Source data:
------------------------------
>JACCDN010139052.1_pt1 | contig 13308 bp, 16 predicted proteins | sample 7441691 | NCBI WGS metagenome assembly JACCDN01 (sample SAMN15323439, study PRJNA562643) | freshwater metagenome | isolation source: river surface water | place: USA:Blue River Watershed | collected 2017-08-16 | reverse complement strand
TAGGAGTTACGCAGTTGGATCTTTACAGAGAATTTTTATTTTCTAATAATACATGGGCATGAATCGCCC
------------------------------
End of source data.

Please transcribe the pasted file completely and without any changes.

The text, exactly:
>JACCDN010139052.1_pt1 | contig 13308 bp, 16 predicted proteins | sample 7441691 | NCBI WGS metagenome assembly JACCDN01 (sample SAMN15323439, study PRJNA562643) | freshwater metagenome | isolation source: river surface water | place: USA:Blue River Watershed | collected 2017-08-16 | reverse complement strand
TAGGAGTTACGCAGTTGGATCTTTACAGAGAATTTTTATTTTCTAATAATACATGGGCATGAATCGCCC